The company immediately began to keep its promises of acquiring new businesses and adding to its portfolio. In 1993, just one year after becoming a public company, National Express acquired several major new properties. It acquired Scottish Citylink, expanding its services across Scotland. A few months later, the Group acquired Eurolines, an express coach company with a Pan-European network, followed by the acquisition of East Midlands Airport. In April 1995, National Express acquired Bournemouth Airport.

In 1995, the company took over the operations of one of Europe's largest urban bus systems, West Midlands Travel. This, along with the 1997 acquisition of Taybus Holdings, a Dundee-based bus company, expanded National Express's bus interests in their home nation.

The mid-1990s also saw the privatization of the rail industry in the United Kingdom. National Express took this opportunity to expand into rail services, and it applied for and was awarded the franchises for the Gatwick Express and Midland Mainline in 1996. The next year, National Express acquired three more rail companies. North London Railways (also called Silverlink), Central Trains, and ScotRail, became part of the National Express network. These acquisitions made the company one of the largest rail operators in the United Kingdom. They continued to concentrate on their bus services as well, expanding their operations in December with the Belgian bus operator, Bronckaers.

In 1998 the company began to examine overseas acquisition opportunities. It entered the United States markets in September by becoming involved in student transportation. It acquired Crabtree-Harmon, the seventh largest student transportation bus company in the states, with 82 school bus contracts mainly in Missouri, but also in other Midwest states including Kansas, Iowa, Oklahoma, Utah, and Colorado. This gave National Express its first foothold in the U.S. bus system. One year later they added Robinson Bus Service and Durham Transportation, both also major student transportation bus operators. These acquisitions placed National Express as one of the top three largest U.S. school bus operators.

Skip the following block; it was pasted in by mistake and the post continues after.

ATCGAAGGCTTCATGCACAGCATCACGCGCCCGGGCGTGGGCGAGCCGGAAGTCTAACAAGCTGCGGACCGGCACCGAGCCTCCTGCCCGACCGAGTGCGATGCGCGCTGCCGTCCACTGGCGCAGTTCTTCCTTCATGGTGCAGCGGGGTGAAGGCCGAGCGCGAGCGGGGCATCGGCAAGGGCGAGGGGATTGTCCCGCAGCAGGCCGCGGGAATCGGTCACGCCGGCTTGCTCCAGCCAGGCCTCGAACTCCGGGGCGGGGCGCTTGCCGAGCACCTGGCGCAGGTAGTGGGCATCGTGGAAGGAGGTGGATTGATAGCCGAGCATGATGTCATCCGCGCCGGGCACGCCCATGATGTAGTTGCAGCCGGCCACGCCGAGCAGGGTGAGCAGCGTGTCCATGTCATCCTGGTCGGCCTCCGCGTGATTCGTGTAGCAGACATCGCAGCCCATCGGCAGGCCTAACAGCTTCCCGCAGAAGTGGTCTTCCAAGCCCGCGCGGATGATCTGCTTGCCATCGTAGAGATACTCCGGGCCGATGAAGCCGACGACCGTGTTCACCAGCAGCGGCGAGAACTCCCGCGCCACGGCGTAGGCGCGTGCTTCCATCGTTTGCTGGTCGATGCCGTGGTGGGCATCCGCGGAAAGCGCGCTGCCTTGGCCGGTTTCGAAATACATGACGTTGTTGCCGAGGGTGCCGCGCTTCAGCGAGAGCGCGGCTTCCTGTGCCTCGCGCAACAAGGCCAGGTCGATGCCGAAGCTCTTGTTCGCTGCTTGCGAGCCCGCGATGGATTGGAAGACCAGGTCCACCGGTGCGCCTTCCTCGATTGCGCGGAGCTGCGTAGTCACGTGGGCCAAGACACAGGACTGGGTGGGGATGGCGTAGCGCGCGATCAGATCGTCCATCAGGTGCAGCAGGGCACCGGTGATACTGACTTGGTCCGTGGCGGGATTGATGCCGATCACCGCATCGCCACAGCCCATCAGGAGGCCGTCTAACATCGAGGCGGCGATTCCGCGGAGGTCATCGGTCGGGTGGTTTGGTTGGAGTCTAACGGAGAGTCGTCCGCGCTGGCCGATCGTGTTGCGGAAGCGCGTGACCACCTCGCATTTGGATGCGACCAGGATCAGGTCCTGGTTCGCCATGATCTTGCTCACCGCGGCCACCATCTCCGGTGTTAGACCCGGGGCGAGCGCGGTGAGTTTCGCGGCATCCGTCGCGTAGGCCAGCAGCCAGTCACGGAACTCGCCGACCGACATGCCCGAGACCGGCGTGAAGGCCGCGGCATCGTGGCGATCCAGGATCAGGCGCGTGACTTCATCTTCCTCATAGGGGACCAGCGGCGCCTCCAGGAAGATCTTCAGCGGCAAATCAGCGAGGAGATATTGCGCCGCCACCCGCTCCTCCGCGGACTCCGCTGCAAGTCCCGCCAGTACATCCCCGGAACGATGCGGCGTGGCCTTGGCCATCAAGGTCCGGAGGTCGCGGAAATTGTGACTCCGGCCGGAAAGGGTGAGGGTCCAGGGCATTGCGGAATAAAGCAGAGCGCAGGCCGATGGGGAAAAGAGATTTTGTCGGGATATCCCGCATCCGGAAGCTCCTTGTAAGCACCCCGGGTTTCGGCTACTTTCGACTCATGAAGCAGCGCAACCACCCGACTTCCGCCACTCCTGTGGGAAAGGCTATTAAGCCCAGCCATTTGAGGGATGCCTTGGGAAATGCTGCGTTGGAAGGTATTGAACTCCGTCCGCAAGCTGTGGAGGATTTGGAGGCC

National Express also began acquiring properties in Australia, quickly becoming the single largest private transport operator within that country. In May of 1999, it acquired bus operations in Melbourne, Brisbane, Sydney, and Perth when it took over National Bus Company Pty. Limited (NBC), the largest privately owned bus company in Australia. In September, National Express was awarded three of the available five rail and tram franchises within Melbourne and the state of Victoria.

Times of Trial: 2000-2002

National Express made another major acquisition in the United States in 2000, expanding its presence in the states from student transportation to airport operations. On March 31, it took over a 99-year lease on the formerly commercial Stewart International Airport, located 55 miles north of New York City, making National Express the operator of one of the nation's privatized airport.